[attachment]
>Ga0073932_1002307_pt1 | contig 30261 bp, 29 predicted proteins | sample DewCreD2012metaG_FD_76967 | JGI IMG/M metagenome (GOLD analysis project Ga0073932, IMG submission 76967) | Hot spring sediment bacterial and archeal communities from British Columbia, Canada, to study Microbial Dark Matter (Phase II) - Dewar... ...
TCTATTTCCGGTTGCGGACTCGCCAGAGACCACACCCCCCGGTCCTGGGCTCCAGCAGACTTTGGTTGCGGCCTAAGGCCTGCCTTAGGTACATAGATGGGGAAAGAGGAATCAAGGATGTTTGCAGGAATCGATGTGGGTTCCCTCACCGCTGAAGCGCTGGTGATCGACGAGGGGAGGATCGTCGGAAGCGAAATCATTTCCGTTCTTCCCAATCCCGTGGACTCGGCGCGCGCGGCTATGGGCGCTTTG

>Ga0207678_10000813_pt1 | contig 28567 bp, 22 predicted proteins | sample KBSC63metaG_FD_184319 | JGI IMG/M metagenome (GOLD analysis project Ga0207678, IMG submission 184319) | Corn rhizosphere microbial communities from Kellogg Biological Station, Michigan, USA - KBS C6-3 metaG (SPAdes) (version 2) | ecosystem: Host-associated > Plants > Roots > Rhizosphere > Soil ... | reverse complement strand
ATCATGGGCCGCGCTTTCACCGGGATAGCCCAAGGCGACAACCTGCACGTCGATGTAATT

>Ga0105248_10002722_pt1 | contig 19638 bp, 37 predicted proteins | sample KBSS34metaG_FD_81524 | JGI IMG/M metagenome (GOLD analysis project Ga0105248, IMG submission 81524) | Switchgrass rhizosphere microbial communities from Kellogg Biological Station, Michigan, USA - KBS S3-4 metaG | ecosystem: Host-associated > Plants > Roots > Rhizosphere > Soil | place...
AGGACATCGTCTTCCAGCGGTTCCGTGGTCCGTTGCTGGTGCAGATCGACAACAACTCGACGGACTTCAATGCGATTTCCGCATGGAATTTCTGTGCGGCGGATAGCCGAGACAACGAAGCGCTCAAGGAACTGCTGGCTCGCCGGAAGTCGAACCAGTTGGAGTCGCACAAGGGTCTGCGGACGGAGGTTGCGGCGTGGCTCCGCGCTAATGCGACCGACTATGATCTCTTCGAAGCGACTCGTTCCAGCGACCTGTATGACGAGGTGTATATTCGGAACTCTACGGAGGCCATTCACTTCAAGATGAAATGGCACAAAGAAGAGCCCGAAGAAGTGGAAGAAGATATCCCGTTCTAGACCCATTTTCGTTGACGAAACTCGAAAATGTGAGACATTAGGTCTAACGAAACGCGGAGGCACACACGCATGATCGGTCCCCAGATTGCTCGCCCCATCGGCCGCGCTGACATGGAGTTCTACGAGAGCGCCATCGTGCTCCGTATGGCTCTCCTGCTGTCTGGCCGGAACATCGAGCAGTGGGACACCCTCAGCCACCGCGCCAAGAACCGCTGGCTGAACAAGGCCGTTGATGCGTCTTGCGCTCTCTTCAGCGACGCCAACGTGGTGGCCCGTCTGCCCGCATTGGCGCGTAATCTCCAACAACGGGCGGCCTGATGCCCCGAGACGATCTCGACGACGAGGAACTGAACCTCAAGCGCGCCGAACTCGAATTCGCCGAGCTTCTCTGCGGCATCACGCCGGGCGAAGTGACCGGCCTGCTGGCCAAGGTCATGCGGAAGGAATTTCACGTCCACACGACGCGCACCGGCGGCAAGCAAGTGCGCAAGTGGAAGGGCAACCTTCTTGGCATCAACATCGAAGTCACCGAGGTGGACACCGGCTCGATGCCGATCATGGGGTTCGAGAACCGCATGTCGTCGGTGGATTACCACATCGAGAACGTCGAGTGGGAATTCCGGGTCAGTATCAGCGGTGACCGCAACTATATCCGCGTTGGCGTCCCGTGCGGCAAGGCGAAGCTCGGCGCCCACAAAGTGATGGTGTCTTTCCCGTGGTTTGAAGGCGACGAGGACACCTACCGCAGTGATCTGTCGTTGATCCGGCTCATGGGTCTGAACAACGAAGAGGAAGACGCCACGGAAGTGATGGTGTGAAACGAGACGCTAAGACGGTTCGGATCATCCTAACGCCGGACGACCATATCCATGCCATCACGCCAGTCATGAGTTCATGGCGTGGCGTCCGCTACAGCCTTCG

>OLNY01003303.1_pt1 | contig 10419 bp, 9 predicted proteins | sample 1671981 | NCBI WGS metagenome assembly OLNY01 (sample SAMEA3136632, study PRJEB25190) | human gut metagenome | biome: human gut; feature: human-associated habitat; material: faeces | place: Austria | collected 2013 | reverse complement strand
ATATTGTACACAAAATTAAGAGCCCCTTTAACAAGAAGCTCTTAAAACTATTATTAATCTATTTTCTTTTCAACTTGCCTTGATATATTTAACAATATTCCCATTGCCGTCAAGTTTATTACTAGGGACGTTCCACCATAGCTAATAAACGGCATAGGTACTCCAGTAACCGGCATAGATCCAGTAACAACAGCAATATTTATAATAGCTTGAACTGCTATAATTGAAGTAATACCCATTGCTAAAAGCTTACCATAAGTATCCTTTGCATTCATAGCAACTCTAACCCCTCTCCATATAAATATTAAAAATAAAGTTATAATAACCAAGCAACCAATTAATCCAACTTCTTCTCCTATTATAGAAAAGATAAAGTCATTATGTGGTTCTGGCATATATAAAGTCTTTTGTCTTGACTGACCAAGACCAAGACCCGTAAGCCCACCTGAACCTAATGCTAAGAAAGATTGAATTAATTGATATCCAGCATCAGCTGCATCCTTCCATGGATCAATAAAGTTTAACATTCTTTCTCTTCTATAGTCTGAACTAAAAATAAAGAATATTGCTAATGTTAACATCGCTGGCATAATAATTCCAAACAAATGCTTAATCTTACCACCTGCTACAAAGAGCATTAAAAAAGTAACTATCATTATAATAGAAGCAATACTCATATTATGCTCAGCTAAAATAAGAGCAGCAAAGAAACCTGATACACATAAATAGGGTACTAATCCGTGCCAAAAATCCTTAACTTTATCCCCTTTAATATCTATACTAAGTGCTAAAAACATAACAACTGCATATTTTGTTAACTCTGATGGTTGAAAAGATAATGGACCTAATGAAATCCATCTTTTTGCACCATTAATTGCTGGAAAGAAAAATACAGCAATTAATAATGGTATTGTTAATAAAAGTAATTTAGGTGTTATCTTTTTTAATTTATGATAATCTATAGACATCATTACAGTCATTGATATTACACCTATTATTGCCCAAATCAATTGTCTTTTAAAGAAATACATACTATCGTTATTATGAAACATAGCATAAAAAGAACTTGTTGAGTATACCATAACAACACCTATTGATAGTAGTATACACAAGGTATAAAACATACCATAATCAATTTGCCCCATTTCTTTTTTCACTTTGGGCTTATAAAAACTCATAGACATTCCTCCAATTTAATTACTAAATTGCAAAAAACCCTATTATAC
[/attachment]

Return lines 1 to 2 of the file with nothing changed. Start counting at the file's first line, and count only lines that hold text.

>Ga0073932_1002307_pt1 | contig 30261 bp, 29 predicted proteins | sample DewCreD2012metaG_FD_76967 | JGI IMG/M metagenome (GOLD analysis project Ga0073932, IMG submission 76967) | Hot spring sediment bacterial and archeal communities from British Columbia, Canada, to study Microbial Dark Matter (Phase II) - Dewar... ...
TCTATTTCCGGTTGCGGACTCGCCAGAGACCACACCCCCCGGTCCTGGGCTCCAGCAGACTTTGGTTGCGGCCTAAGGCCTGCCTTAGGTACATAGATGGGGAAAGAGGAATCAAGGATGTTTGCAGGAATCGATGTGGGTTCCCTCACCGCTGAAGCGCTGGTGATCGACGAGGGGAGGATCGTCGGAAGCGAAATCATTTCCGTTCTTCCCAATCCCGTGGACTCGGCGCGCGCGGCTATGGGCGCTTTG